Finally, there\’s taxation. Obama wants the banks to self-finance the cost of the next bailout, but his plan is flawed. The existence of such a fund would merely encourage banks to take even bigger risks, while the proposed charge on banks would not be nearly big enough to cover the full economic costs of a crisis. In the UK, it would raise about £1bn a year – tiny in comparison to the spending cuts that are going to be needed during the next two parliaments as a direct consequence of the financial crisis.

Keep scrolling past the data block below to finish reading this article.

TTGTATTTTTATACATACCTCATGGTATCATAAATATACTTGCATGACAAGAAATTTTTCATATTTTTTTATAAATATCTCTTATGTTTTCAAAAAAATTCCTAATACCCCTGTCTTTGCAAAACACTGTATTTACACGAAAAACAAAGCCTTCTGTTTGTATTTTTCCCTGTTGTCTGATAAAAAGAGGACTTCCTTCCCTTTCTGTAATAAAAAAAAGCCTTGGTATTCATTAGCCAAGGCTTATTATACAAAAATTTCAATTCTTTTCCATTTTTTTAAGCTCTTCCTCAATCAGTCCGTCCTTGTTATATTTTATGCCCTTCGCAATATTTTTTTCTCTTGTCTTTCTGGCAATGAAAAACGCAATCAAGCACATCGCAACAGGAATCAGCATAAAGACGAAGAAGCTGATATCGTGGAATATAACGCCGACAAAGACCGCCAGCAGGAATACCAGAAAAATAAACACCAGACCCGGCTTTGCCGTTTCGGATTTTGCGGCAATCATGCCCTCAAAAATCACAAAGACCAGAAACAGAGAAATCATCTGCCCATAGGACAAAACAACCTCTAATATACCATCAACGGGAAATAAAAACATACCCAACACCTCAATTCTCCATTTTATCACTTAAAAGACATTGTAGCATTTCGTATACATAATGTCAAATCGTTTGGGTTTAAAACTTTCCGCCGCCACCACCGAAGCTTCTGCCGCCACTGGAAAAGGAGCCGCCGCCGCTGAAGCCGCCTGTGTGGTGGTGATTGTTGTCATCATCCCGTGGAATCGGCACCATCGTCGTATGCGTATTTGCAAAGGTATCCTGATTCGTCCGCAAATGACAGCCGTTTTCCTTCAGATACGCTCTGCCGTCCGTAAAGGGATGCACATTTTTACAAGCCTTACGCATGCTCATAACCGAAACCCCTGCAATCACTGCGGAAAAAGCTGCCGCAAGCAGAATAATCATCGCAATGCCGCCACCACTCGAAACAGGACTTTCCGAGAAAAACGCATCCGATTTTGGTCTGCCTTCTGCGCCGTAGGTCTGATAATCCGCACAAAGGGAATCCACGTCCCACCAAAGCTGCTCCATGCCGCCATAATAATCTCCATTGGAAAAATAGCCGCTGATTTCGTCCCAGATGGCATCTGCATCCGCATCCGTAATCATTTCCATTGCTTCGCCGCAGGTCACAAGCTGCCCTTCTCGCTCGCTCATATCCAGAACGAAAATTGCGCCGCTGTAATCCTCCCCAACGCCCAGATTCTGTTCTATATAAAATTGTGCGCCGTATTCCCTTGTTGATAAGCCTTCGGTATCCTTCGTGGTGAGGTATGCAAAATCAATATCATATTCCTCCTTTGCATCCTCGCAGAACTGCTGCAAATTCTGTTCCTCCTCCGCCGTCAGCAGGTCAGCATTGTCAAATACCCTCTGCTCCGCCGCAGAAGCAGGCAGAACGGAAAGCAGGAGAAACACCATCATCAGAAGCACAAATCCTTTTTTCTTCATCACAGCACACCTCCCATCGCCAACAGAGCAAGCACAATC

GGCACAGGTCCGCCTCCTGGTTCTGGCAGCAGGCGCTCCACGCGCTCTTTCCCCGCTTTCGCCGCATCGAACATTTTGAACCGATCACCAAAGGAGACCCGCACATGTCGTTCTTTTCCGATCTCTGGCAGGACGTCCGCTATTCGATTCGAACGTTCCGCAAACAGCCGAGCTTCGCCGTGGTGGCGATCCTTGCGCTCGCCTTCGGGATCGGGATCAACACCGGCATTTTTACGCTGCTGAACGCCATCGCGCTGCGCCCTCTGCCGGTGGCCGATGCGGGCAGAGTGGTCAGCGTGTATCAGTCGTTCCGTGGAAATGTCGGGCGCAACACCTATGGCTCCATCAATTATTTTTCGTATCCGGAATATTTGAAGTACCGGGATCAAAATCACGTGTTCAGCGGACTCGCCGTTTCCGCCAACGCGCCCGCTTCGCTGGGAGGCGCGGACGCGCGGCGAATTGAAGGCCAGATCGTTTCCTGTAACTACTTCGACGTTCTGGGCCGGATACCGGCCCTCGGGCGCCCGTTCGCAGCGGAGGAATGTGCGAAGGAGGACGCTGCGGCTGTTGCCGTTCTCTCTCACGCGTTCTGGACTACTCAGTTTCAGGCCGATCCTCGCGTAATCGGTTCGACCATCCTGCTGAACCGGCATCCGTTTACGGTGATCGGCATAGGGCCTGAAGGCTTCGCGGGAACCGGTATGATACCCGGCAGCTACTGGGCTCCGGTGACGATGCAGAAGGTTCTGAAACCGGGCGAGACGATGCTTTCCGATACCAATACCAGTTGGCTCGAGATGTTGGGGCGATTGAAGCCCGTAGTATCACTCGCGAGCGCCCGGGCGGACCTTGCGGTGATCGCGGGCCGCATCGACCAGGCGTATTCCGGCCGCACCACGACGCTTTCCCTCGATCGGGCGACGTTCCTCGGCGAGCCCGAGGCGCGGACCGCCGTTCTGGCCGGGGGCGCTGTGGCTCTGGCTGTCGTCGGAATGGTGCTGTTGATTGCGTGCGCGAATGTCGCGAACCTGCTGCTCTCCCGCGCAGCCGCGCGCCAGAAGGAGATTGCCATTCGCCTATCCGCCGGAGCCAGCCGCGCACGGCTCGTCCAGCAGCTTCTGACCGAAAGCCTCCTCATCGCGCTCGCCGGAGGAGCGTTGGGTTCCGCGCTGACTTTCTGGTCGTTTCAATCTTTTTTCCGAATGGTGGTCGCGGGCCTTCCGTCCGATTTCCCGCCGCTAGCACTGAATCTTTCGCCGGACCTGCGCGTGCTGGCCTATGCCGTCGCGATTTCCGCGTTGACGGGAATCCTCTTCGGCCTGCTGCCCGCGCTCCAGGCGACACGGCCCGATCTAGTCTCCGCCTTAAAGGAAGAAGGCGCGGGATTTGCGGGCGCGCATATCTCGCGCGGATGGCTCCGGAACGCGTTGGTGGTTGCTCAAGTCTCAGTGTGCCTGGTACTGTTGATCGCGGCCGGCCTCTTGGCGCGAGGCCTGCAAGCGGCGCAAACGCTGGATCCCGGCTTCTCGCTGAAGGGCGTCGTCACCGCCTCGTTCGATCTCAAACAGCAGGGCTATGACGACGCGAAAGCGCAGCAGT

But, you see, the banks aren\’t supposed to be coughing up for the £100 billion of the structural deficit. They\’re supposed to be coughing up the insurance fee for the next bailout.
Which, as you\’ve said, is likely to cost about £20 billion next time as this one has done. A £1 billion a year for a few decades to pay for something which costs £20 billion every few decades sounds about right really.
Now whether this is the right thing to do or not is another matter: the point here is simply that you\’re confusing two entirely different things. How much the banks should be taxed for the guarantee they have/will get is very different indeed from how much tax the Chancellor needs for diversity outreach officers.